Not Wanted - A photo gallery of invasive species

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Not wanted - a photo gallery of invasive species

A brief and pictorial introduction to some invasive alien species

 

Trees

Norway Maple (Acer platanoides)
Norway Maple leaves

Photo: John Oyston - Toronto ravine

Norway maples are easily identified by the milky sap when the leaf stalk (petiole) is cut:

:Sap of Norway Maple

Photo: John Oyston - Toronto ravine

Norway maple seedling in fall

Photo: John Oyston - Toronto garden

They produce thousands of small seedlings which choke out native plants.

Common Buckthorn (Rhamnus cathartica)

Most easily recognized by its very glossy berries in fall:

Buckthorn berries

Photo: John Oyston - Oak Hills Farm

There are sharp spikes on the end of the branches

Spikes on Buckthorn

Photo: John Oyston - Toronto ravine

It has very untidy ragged bark:

Buckthorn bark

Photo: John Oyston - Oak Hills Farm

Controlled by cutting down and spraying the multiple trunks with herbicide to prevent re-sprouting. Not the two tone appearance of the stumps:

Buckthorn Stumps

Photo: John Oyston - Oak Hills Farm

Brush pile of felled Buckthorn:

Felled Buckthorn

Photo: John Oyston - Oak Hills Farm

 

Autumn Olive and Russian Olive (Elaeagnus umbellata and E. angustifolia)

 These ornamental trees are planted for their attractive silver leaves, but an escape into the wild.

Autumn Olive shrub

Photo: John Oyston - Oak Hills Farm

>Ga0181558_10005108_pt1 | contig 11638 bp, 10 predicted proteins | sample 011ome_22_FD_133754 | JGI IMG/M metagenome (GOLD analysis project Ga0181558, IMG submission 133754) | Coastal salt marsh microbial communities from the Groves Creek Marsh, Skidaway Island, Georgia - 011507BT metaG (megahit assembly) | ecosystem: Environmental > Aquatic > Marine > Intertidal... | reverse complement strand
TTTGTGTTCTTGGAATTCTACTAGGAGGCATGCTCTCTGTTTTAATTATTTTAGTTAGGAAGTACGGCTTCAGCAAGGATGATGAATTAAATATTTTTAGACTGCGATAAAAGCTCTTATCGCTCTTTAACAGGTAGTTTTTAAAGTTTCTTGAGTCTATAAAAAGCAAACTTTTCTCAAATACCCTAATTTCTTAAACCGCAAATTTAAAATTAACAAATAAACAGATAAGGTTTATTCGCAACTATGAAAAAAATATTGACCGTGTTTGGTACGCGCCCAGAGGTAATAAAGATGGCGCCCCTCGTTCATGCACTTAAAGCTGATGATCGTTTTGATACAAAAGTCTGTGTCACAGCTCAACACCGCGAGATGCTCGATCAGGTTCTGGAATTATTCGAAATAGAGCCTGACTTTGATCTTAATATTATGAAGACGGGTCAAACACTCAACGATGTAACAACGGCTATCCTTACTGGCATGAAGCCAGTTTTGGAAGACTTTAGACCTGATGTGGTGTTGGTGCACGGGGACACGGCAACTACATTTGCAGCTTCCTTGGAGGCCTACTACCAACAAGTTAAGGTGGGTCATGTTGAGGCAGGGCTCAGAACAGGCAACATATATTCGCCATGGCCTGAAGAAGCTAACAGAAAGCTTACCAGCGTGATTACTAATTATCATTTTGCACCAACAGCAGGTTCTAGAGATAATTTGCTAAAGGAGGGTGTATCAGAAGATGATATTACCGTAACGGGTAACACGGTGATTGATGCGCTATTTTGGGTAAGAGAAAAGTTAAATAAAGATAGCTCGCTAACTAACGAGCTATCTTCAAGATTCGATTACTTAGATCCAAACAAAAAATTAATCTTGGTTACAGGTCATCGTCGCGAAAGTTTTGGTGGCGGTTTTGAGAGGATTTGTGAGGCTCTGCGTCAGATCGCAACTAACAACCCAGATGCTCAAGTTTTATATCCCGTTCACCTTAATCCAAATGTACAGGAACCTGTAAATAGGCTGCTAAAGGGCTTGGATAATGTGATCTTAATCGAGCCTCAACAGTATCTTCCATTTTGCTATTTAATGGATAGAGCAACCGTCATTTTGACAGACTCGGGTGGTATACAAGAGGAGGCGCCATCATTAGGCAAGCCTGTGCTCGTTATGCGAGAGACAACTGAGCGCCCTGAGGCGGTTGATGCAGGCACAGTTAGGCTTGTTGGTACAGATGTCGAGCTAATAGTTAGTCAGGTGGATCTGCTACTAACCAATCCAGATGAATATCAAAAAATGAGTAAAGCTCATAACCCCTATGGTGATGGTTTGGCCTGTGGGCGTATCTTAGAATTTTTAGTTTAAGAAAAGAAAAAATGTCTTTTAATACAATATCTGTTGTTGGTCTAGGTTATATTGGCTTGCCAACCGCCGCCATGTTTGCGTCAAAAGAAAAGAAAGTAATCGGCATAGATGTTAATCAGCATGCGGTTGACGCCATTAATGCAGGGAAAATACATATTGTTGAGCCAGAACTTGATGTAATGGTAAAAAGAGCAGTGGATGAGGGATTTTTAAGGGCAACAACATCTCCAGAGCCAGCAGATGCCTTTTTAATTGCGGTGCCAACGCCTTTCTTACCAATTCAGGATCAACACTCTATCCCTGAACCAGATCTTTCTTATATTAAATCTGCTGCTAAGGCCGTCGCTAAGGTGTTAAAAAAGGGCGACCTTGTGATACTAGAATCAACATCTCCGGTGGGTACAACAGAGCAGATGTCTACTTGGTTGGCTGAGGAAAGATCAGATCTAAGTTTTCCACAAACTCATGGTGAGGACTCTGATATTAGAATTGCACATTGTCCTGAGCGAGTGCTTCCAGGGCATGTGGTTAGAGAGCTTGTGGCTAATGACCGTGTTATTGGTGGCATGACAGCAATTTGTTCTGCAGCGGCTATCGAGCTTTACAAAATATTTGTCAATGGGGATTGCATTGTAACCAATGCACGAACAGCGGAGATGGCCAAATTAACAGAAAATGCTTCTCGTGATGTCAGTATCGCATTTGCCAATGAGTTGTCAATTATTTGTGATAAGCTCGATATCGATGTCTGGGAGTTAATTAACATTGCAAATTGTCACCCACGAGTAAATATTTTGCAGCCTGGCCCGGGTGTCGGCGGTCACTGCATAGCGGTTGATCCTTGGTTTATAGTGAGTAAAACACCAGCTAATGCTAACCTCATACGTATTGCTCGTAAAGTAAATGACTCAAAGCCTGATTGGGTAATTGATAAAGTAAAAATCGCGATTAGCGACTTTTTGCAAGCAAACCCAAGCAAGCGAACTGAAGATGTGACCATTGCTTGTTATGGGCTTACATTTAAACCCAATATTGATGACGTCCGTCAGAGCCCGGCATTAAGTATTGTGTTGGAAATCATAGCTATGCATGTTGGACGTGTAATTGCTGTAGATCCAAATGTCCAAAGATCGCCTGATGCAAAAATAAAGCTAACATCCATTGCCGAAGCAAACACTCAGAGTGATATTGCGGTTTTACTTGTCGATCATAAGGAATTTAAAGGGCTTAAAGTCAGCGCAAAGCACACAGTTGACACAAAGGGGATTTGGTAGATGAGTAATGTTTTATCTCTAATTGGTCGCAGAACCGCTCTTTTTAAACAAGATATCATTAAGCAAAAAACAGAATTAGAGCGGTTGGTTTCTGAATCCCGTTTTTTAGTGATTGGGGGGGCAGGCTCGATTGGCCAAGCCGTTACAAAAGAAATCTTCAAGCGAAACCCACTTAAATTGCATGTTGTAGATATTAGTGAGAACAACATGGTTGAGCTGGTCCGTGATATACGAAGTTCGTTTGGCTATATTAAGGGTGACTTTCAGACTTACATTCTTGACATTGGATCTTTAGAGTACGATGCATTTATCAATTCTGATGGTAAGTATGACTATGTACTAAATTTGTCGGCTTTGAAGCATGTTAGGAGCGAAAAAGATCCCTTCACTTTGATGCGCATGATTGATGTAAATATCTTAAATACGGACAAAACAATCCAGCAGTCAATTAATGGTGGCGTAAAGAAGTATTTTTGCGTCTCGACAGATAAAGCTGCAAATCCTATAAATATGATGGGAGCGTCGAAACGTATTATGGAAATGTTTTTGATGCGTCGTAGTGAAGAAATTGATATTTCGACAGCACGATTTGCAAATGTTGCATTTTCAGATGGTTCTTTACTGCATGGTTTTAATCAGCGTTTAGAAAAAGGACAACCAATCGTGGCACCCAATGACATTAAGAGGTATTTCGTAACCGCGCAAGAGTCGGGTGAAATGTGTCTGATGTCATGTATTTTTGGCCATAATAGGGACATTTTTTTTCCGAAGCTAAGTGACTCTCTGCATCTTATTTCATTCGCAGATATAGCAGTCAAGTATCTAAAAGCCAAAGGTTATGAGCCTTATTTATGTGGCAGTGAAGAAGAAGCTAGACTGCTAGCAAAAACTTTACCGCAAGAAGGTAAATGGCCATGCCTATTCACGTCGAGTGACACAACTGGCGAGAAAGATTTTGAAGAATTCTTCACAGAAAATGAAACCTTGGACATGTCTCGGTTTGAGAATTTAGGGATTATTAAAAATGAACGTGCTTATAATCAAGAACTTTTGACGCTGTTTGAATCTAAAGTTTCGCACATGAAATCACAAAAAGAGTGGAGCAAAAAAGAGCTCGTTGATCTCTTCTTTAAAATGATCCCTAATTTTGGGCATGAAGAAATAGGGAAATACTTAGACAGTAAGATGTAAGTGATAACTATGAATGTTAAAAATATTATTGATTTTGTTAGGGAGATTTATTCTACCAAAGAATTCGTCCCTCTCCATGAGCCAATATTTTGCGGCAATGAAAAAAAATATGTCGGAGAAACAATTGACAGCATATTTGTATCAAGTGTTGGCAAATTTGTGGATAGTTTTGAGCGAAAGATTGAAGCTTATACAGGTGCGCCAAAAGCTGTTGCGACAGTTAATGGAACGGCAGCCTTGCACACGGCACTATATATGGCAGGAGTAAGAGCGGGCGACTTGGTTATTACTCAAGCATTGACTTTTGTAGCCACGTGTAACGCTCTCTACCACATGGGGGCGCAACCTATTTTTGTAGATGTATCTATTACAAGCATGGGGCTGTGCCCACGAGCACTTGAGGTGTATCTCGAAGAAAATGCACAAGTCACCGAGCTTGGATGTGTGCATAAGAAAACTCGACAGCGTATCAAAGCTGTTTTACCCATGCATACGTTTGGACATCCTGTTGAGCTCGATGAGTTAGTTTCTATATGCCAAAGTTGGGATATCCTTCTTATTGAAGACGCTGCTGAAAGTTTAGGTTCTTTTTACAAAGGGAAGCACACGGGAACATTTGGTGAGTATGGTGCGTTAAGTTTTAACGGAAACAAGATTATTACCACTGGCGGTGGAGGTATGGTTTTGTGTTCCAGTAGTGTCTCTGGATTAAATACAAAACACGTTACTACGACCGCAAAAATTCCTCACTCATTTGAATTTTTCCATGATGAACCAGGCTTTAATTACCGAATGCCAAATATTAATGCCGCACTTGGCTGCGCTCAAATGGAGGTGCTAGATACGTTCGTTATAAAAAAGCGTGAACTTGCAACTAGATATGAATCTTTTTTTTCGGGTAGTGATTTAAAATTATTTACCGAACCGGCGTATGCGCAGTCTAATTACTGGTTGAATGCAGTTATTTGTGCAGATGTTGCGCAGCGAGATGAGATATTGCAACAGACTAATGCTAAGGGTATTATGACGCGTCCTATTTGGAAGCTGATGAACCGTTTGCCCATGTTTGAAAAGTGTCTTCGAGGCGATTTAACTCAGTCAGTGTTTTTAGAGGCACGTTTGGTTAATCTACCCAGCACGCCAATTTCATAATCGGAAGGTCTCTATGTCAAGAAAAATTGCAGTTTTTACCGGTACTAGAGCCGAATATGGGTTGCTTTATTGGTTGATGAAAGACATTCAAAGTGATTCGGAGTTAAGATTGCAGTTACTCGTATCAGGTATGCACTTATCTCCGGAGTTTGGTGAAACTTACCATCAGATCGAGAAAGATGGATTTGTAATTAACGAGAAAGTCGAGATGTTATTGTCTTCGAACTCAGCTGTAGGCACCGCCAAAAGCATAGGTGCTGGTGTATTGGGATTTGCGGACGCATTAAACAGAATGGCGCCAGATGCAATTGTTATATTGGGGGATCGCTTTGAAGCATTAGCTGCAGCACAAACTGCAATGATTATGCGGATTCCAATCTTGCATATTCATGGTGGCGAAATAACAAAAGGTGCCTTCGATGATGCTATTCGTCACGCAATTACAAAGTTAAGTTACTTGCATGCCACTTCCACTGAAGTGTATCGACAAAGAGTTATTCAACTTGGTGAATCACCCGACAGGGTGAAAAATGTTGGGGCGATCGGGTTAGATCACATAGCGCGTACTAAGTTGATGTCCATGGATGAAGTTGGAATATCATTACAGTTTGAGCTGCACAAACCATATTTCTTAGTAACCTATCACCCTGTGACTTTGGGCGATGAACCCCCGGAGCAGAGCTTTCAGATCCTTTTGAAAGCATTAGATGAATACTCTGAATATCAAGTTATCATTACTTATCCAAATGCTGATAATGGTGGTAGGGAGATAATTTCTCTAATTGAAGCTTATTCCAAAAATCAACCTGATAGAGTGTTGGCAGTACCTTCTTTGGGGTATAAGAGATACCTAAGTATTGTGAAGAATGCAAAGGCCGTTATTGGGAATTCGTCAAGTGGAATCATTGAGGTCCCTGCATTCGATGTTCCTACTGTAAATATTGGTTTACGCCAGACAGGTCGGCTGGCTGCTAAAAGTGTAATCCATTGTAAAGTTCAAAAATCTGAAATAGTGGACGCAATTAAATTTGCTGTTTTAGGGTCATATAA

They have trumpet shaped flowers...

Autumn Olive Flowers

Photo: John Oyston - Oak Hills Farm

... and spotted red fruits which can be used to make jam:

Autumn Olive berries

Photo: John Oyston - Oak Hills Farm

Ground covers

Dog strangling vine: (Cynanchum rossicum)

Takes over the forest understory or exposed banks. Very common in Toronto ravines and along Don Valley Parkway.

Mass of Dog Strangling Vine

Photo: John Oyston - Toronto Ravine

Clump of DSV

Photo: John Oyston - Toronto Ravine

Dog Strangling Vine flower

Photo: Deborah Dale

DSV in winter

Photo: John Oyston - Toronto Ravine

DSV vines in winter, spreading its seed from opened seed pods

Garlic Mustard

Clump of Garlic Mustard in flower

Photo: John Oyston - Toronto Ravine

Garlic mustard in winter

Photo: John Oyston - Toronto Ravine- December 2010

Garlic mustard remains green into winter, giving it a competitive advantage over other plants.

English Ivy (Hedera helix)

Less invasive than the above, but should not be planted where it can spread into natural areas. It is a major problem in BC and the Pacific Northwest, where it has taken over hundreds of acres of parks and natural areas.

English Ivy leaves

Photo: John Oyston - Toronto

Periwinkle (Vinca minor)

Pretty pale blue flowers and glossy evergreen leaves, but can take over natural areas.

Periwinkle leaves

Photo: John Oyston - Toronto

Vinca minor blooming in a Toronto garden:

Mass of Vinca in bloom

Photo: John Oyston - Toronto

Vinca minor flower

Photo: John Oyston - Toronto

 

Invasive species differ in different areas. For example, Kudzu vine grows rampantly in the southern United States but has not been a problem in Canada until recently, when it was noticed growing wild near Point Pelee in south-west Ontario.

Pictures of species which are invasive in your area would be appreciated and will be added, with credit, to this "Rogues Gallery". Please send good quality images, preferably in JPEG format, to This email address is being protected from spambots. You need JavaScript enabled to view it. .